Typically, the polishing material is included in the dentifrice composition of the present invention in an amount of from about 20 to about 60% by weight and preferably from about 35 to about 55%.
The oral compositions of this invention may also contain conventional additional ingredients such as coloring or whitening agents, or preservatives such as sodium benzoate, in amounts of up to 5% by weight and preferably up to 1%, provided they do not interfere with the chemical and cosmetic stability properties of the finished product.
In toothpaste, gel or dental creams, the oral composition is formulated using a water and humectant carrier typically in an amount ranging from about 10 to about 90% of the composition. Sorbitol, typically commercially available in 70% aqueous solution, glycerine, low molecular weight polyethylene glycol (e.g. about 200 to 600) or propylene glycol exemplify humectants/carriers used to formulate the toothpaste, gel or dental compositions.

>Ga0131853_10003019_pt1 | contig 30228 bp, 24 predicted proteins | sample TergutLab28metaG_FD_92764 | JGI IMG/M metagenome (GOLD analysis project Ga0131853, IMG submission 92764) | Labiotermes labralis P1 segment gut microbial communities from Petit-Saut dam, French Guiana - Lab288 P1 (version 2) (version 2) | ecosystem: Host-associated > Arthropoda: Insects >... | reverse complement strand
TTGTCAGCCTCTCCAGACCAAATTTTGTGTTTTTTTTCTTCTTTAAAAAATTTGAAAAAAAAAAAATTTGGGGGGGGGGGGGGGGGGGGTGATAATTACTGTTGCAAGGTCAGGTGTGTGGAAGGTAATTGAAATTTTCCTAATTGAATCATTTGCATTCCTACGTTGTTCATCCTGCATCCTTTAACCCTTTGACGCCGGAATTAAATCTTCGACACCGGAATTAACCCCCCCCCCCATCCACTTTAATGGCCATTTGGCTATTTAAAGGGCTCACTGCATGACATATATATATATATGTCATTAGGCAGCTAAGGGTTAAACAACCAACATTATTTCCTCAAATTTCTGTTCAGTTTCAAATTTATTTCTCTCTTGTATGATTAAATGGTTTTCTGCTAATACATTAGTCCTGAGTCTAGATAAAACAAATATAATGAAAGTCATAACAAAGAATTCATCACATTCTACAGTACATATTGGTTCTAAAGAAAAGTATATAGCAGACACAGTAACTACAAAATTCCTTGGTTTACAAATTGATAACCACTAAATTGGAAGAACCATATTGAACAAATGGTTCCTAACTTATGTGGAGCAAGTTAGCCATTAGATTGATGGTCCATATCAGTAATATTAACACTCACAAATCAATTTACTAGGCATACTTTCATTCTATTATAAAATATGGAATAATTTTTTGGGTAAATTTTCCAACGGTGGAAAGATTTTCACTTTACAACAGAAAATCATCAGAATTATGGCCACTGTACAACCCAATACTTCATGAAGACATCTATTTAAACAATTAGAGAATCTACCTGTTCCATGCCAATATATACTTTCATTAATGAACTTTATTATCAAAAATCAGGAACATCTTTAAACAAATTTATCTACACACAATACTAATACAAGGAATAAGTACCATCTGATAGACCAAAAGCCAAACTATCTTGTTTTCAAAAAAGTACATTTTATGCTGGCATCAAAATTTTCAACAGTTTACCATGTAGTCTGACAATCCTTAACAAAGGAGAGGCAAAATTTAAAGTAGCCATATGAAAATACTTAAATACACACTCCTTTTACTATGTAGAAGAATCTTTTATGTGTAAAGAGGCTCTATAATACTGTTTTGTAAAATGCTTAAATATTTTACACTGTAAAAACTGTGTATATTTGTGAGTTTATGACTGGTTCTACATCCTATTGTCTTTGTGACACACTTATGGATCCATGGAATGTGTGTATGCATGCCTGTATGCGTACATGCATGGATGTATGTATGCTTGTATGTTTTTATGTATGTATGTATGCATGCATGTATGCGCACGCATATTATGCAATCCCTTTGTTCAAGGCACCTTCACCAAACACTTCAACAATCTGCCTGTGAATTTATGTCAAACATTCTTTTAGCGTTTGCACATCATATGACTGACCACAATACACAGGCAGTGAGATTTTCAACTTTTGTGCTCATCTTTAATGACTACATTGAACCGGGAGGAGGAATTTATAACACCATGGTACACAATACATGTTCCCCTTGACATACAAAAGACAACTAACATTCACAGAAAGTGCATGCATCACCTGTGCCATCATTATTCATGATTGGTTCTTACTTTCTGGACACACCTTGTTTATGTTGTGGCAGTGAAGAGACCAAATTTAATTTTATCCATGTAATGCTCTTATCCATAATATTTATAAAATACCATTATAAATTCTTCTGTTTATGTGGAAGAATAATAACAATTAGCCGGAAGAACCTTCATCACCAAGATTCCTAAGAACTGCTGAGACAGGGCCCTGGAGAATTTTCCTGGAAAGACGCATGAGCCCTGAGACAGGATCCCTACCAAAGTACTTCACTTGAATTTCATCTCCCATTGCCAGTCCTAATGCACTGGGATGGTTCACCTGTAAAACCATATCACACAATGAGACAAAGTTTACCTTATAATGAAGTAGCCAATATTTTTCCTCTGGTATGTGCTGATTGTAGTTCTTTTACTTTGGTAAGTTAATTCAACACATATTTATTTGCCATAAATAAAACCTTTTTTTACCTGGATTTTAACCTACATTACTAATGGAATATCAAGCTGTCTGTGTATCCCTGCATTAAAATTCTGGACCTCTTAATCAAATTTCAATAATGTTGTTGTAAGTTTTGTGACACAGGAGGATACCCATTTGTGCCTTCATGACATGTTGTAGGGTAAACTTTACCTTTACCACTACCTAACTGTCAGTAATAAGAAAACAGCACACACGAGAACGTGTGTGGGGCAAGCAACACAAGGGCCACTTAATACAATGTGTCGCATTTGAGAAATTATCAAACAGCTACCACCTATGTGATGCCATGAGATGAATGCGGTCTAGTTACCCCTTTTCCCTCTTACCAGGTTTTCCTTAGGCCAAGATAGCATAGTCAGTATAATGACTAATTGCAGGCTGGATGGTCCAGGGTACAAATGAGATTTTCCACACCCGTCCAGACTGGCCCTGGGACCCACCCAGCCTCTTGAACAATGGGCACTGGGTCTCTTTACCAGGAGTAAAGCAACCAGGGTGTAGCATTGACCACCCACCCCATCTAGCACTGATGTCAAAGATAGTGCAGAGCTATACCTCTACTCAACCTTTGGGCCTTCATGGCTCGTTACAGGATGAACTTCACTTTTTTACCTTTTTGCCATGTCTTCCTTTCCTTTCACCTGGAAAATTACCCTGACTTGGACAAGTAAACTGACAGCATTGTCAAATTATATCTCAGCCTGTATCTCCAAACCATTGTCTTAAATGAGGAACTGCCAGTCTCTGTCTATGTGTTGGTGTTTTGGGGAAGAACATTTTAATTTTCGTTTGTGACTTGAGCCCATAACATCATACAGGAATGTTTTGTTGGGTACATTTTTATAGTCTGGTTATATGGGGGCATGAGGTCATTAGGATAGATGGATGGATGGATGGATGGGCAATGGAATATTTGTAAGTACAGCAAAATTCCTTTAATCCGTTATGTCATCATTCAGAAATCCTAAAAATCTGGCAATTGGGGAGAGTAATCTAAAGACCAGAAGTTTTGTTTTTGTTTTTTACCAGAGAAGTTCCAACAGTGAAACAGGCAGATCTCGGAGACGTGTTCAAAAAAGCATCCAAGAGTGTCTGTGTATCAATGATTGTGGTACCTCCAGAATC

Toothpastes, creams and gels typically contain a natural or synthetic thickener or gelling agent in proportions of about 0.1 to about 10, preferably about 0.5 to about 5 wt. %. Suitable thickeners include Irish moss, gum tragacanth, starch, hydroxyethypropylcellulose, hydroxybutyl methyl cellulose, hydroxypropyl methyl cellulose, hydroxyethyl cellulose (e.g., available as Natrosol), sodium carboxymethyl cellulose, poly(methyl vinyl ether/maleic anhydride) available for example as Gantrez AN 139 (GAF Corporation), and carboxyvinyl polymer for example available as Carbopol (e.g., 934, 940, 941). These Carbopol products of B. F. Goodrich Co. are described in U.S. Pat. Nos. 2,798,053; 2,923,692 and 2,980,655, being essentially colloidally water-insoluble acidic carboxylic polymers of acrylic acid cross-linked with about 0.75 to about 2.0% of a cross-linking agent of polyallyl sucrose or polyallyl pentaerythritol.